Tuesday, July 17, 2012

Living with Chickens (part 1)

There are so many topics that I'm excited to write about, but I'm going to go ahead and start with our chickens.  We have Buff Orpingtons.  We chose this breed because they are a docile, dual-purpose breed.  A friend recommended these also.  Oh, side note, if you are vegetarian, I totally respect ANY reason for your personal choice, please respect our decision to raise our own poultry with the intention of eating eggs and meat.  Ok, so Buff Orpingtons are an English breed.  They are a beautiful golden color, and the males and females are both solid gold with red combs and waddles.

We got our chicks in March of 2011 right after we returned from our Costa Rican honeymoon.  I picked up a dozen chicks from a local feed store.  All they sell are females, pullets.  So finding a rooster was our next objective.  Aren't they cute?

My wonderful husband built a coup.  We tried to use as much supplies that we already had on hand, but we ended up going to a salvage yard for the white board walls.  There was still minimal money spent.

We used an old dog pen, reinforced with bird wire, for the run.  All of our chickies didn't make it.  Two died the next day and two got sick later and died.  I chose to buy non-medicated feed for them, I don't know if that would have made a difference in their health or not.  I know they looked at me like I was crazy at the feed store.  But we wanted no antibiotics or hormones or whatever in our birds.  And then one day my husband came home early, went around back to check on the chicks and there was a big fat snake with 2 lumps in its belly in the run.  That's a good story, maybe for another day.  That snake is not a threat anymore, I'll just say that.  That thinned our flock down to six.

When they got big enough we let them out of the run in the morning and they all come back at dusk and pile in the coup. All we have to do is shut the door behind them.

This one thinks a mole on my leg is something edible, perhaps a tick.
I spent several weeks, searching for a Buff rooster.  I called the feed store and they gave me some names and numbers, but none of them had a Buff roo.  Finally, I found one on Craig's List.  I believe this is the only thing I have purchased off Craig's List.  I drove to a town, about 45 minutes away, to meet a man with a bird.  That was actually pretty cool.  He shows chickens and was very proud to show me all of his favorite birds.  He was selling roosters to get money to build more chicken pens.  I think he asked me $7 for the bird, and asked if that was ok or if it was too much.  I happily gave him $7 for a fine specimen (although his tail feathers were not quite what I had expected).  I put the rooster in a cat carrier and brought him home to meet his new ladies.  

hello new addition!

There he is!  
It's funny, when we just had the girls they strictly stayed in the backyard.  We literally had backyard chickens.  When we released Big Ed the next day, he checked out the WHOLE yard.  He learned every square foot of the yard, the fenced in area that is.  The next day the ladies started following him around and then they too had a much bigger world to explore.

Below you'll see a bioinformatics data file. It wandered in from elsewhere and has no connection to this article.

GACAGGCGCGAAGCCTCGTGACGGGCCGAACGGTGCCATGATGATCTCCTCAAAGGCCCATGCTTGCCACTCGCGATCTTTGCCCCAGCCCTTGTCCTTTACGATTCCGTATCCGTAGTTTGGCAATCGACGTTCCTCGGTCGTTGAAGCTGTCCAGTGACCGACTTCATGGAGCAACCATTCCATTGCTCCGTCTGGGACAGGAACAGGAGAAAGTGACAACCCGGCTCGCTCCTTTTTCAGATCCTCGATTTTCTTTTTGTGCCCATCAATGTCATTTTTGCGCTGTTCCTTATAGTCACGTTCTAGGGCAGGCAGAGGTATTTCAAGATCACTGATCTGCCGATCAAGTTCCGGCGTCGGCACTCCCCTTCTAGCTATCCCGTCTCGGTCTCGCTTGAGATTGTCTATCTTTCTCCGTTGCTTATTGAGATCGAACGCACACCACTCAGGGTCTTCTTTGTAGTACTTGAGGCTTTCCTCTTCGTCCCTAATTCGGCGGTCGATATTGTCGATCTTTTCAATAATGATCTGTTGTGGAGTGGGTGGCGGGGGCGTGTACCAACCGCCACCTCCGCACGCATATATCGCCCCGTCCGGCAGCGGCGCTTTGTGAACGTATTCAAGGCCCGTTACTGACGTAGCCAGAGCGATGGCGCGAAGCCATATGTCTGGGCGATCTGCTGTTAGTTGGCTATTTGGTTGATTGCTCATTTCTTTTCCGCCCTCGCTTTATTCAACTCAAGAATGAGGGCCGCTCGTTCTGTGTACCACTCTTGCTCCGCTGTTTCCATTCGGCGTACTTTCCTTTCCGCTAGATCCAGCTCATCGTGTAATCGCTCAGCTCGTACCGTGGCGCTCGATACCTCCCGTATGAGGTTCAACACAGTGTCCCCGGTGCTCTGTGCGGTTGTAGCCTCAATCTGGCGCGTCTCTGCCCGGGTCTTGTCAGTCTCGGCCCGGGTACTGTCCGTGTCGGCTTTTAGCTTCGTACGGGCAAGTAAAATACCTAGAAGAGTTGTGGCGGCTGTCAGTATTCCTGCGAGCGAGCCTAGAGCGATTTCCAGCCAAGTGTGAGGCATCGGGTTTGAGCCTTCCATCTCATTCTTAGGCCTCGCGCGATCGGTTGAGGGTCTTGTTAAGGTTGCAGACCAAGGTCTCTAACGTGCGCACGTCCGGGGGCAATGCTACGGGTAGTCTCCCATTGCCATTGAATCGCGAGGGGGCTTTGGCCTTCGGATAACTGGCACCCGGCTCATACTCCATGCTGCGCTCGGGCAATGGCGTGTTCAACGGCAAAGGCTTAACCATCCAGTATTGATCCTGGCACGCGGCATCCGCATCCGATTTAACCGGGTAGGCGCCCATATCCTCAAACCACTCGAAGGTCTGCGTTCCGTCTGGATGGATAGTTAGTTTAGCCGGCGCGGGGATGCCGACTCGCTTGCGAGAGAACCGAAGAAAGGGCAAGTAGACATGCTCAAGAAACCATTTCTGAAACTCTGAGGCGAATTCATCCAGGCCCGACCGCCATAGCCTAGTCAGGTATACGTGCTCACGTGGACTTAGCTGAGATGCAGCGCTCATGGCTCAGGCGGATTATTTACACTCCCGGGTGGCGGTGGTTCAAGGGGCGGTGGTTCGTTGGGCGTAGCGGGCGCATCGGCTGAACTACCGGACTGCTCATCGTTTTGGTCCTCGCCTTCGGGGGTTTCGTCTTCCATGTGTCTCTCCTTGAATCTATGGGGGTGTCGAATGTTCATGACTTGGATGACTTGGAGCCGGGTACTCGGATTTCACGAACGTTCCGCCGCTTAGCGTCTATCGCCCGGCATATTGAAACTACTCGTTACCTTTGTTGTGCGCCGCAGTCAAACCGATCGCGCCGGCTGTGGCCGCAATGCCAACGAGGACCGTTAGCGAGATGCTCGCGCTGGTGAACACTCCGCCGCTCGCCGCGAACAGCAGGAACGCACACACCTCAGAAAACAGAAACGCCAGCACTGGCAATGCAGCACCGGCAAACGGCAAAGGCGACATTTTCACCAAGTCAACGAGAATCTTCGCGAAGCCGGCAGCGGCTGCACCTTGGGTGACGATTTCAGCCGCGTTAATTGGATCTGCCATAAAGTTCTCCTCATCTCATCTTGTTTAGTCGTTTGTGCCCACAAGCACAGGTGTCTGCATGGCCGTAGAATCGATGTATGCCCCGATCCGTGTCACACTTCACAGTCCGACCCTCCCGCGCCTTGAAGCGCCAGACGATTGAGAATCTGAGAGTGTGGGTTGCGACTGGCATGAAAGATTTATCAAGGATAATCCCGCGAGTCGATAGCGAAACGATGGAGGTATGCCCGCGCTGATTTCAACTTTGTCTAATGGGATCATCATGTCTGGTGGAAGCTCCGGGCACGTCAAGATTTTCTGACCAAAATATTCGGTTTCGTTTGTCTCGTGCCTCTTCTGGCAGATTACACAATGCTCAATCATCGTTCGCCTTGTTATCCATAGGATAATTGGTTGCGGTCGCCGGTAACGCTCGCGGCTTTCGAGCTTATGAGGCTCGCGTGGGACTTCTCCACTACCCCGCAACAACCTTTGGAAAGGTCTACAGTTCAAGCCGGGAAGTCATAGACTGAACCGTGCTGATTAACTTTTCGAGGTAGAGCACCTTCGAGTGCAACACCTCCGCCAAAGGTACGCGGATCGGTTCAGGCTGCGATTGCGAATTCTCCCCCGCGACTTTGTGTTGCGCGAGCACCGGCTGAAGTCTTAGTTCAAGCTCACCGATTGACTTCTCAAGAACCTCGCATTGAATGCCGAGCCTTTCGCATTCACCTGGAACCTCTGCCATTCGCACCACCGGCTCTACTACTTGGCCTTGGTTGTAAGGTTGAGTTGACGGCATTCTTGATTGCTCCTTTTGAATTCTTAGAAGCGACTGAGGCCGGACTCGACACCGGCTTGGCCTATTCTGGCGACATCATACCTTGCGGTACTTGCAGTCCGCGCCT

For some reason I thought the chickens would stay in the fenced in area.  Nope! Hoping a fence is nothing.  As I was leaving one day I saw them at the bottom of the property and decided to go down and herd them into the fence.  I did this twice and realized it was a waste of time.  Probably hilarious to watch, and totaly not necessary.

Big Ed and the girls
I'm not really sure how I came up with "Big Ed" but it just seemed fitting.

Eventually our girls started laying eggs. Usually they laid them in the coup, but sometimes we found eggs in strange places like behind the doghouse, and under wheelbarrows.

A lovely egg basket my Dad sent me.

eggs behind a doghouse

This was me taking eggs from under a hen on Thanksgiving day. 
On average we got about  12-18 eggs a week.  Which is perfect for us.  Enough for us to eat, and when we are sick of eggs, there's enough to give to our friends.

Well, we had a hen go broody, hehe, I hoped I would say that some day.  And eventually we had more chicks.  For some reason, this miracle of life amazed me.  Then again, since I became a momma, a lot more things amaze me.  Life is amazing.  Ok, yeah, so these chickens are multiplying now!  So cool.  We had 7 hatch.

 Aren't they sweet?  We had to wait to see if they were male or female.  There's a way to sex chicks.  I'm not sure I'm ready to do that, besides, it doesn't matter what they are, we are going to let them grow up anyways.  And they grew so quickly!  I swear they grew faster and quicker than the first batch did.  While momma and chicks were in the coup, we kept the door to the run closed during the day so that the little babies weren't out in the yard.  We had an incidence or two with the cats chasing the chicks.  There are enough natural predators out there besides our cats, that we thought it would just be safer for these chicks to stay locked inside until they were big enough to recognize a predator and run or hide.  But having the coup unaccessable to the other hens, we started missing out on eggs.  Sometimes they would lay close to the house, but eventually started laying in the woods or neighbors property.

Turns out we had 4 males and 3 females.  That's not good.  That's not good on the hens.  I'll save the rest of this story for tomorrow.  I know I could pull out several more chicken stories, I just tried to sum up about a year and a half so we can get caught up and I can blog about the next phase of raising chickens.

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